When I was out and about the other day, I spotted a rather chic looking young mum wearing a pair, coupled simply with some well-fitted skinny jeans and comfy jumper. Inspired, I kept my eye out for a pair, (not hard as they are literally everywhere) but given my past experience with shoes of this style I just wasn’t prepared to buy some with a huge price point.

Continue reading “£5 Plimsolls”

My life in clothes

For as long as I can remember, clothes have been somewhat of on obsession for me. I often wonder where this stems from, and why these Outer Layers have defined so much of my life.

Is it because growing up I was a bit of an outsider and clothes were a way of ‘fitting in’ to a particular social group? Maybe growing up in a family with little money contributed, as the clothes I so desired in order to fit in couldn’t be had. Or could it be rooted in being a younger sibling, stuck with hand-me-downs but desperate to express myself in something to call my own? It may be down to all, or none of these reasons, but many of my most vivid memories centre around particular fashion choices.

The earliest of these memories is of a Minnie Mouse outfit (navy blue skater skirt and a white t-shirt printed with Minnie) that I refused to take off other than to go to bed. I must have only been 2 or 3 at the time, and my mum has often reminded me how she had to wash and dry the outfit under the cover of darkness to avoid temper tantrums the following morning. To this day I haven’t parted with the outfit, and it currently resides in a dusty corner of my Mum’s loft. This attachment to a ‘particular ‘look’ is something that’s continued throughout my life.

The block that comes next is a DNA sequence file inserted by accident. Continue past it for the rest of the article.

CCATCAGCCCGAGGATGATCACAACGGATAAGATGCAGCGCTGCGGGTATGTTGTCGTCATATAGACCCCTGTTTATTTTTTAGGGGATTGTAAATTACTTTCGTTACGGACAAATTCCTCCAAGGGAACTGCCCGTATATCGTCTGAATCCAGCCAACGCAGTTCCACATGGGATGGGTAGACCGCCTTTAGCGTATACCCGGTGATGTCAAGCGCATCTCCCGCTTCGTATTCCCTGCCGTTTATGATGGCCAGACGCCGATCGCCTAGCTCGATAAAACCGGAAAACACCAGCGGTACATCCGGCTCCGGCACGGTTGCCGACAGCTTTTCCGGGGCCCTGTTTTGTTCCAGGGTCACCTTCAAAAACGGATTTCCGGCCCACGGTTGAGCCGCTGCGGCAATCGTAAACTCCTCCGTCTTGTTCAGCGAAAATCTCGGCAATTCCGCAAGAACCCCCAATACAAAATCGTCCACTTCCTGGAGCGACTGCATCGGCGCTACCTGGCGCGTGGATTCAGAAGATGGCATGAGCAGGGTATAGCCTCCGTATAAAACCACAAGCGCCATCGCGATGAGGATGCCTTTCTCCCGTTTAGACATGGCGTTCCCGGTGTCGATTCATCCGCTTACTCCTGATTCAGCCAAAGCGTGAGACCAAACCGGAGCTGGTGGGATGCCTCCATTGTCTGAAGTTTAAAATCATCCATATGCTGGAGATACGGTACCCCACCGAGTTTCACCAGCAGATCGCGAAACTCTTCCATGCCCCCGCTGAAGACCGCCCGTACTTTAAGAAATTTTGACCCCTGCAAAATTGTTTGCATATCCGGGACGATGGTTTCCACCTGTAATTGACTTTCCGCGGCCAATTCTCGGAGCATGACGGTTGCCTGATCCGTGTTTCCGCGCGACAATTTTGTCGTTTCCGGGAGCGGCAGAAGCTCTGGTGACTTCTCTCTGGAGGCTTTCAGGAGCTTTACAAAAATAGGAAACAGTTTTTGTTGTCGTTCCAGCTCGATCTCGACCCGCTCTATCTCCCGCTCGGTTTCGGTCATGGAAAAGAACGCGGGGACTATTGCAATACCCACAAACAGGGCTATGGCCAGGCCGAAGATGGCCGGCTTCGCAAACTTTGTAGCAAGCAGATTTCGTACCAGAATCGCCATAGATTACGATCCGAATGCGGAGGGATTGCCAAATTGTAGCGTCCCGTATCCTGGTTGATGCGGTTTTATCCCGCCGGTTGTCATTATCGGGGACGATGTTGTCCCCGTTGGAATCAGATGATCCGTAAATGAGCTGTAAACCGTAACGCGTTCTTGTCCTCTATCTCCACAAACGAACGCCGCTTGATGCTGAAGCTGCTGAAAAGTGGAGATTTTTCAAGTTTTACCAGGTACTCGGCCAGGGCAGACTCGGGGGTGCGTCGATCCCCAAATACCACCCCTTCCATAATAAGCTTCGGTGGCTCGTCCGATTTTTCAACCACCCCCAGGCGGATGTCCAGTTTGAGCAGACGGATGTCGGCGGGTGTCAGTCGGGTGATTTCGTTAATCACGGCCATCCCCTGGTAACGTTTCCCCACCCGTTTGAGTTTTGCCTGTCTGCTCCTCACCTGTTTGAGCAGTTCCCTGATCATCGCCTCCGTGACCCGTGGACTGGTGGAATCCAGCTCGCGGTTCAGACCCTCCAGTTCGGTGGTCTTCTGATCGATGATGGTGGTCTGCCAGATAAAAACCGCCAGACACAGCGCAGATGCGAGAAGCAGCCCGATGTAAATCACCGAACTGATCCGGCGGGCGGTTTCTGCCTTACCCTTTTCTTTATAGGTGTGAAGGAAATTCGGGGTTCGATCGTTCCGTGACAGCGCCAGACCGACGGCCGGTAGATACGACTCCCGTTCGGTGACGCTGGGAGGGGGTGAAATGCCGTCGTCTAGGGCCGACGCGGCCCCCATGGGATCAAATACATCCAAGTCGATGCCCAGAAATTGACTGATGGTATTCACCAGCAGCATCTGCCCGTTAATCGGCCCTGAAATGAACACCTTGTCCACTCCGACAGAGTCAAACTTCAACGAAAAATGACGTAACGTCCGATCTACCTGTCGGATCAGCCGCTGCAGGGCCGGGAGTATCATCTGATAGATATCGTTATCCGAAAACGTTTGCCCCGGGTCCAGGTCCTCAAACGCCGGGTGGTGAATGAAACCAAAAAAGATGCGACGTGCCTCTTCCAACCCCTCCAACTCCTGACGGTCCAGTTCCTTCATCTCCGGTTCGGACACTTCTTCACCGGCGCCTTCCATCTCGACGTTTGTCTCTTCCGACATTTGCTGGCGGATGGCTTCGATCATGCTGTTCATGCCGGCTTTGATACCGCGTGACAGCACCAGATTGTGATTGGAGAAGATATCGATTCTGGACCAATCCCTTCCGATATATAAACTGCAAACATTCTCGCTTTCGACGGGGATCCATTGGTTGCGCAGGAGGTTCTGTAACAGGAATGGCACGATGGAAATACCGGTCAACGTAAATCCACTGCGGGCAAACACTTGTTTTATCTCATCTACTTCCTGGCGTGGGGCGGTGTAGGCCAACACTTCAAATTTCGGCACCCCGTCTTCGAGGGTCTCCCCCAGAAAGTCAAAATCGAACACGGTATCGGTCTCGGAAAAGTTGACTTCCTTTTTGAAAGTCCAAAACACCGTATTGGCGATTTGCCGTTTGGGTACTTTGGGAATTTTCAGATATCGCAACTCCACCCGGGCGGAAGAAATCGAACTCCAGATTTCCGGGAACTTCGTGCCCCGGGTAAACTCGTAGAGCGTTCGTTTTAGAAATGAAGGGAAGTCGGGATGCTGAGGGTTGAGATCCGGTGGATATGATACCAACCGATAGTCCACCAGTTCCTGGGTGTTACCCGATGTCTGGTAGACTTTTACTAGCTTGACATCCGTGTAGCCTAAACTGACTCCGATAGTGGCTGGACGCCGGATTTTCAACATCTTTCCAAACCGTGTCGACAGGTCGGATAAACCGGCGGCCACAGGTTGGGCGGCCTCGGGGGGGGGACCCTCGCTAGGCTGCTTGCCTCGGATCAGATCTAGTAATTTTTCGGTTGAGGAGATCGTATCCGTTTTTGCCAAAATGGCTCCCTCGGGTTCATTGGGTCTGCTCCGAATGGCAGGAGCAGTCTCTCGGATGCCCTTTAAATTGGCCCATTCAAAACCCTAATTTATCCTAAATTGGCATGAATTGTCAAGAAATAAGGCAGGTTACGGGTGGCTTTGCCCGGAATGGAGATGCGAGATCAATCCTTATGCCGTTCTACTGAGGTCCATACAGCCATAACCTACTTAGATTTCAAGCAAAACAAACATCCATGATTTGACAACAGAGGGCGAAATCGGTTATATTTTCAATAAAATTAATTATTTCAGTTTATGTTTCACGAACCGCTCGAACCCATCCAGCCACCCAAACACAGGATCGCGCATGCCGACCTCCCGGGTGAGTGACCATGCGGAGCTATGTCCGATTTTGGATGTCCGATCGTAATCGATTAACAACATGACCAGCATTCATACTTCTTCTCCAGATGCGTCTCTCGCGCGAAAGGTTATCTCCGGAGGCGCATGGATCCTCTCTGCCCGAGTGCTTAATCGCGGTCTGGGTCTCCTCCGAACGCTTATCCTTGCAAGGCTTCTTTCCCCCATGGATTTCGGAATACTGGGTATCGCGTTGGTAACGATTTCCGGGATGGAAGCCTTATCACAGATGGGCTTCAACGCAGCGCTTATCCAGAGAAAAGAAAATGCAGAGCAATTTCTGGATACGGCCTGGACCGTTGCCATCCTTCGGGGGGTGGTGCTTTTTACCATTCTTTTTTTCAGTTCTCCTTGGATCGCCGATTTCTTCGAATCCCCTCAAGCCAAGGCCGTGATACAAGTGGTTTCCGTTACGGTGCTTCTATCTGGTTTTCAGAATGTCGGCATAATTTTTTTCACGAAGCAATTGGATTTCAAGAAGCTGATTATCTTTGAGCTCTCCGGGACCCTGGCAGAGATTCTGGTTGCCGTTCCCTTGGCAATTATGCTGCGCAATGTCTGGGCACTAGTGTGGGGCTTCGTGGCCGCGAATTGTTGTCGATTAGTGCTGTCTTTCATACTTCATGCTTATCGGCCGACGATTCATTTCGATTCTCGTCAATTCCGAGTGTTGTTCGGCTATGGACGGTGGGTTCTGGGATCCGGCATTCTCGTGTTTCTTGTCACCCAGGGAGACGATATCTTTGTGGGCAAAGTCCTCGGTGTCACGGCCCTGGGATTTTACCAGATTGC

I must have been about ten years old when I was first aware of being fashion conscious. This was the mid-nineties, when tracksuits were the height of fashion, and, as I’m sure is still the same today, branding was of the utmost importance. Kids would turn up to class in the latest Adidas tracksuits and trainers (I seem to remember Reebok classics being a popular choice), but alas, my family just couldn’t afford this designer gear. I was left wearing market stall knock-offs until pester power wore my Mum down (sorry Mum) and I was bought an Adidas tracksuit from the bargain bin. This hideous number consisted of a white top with black stripes, and electric blue bottoms with neon orange. The garish colour combo mattered not, as the obligatory three stripes were all present and correct. It baffles me to think now how a ridiculous combination like that was more acceptable because of its branding, when my attempts to wear nice but ‘unfashionable’ clothes, were met with mockery (a particularly hurtful comment from the best looking boy in class about a homemade skirt sticks in my mind).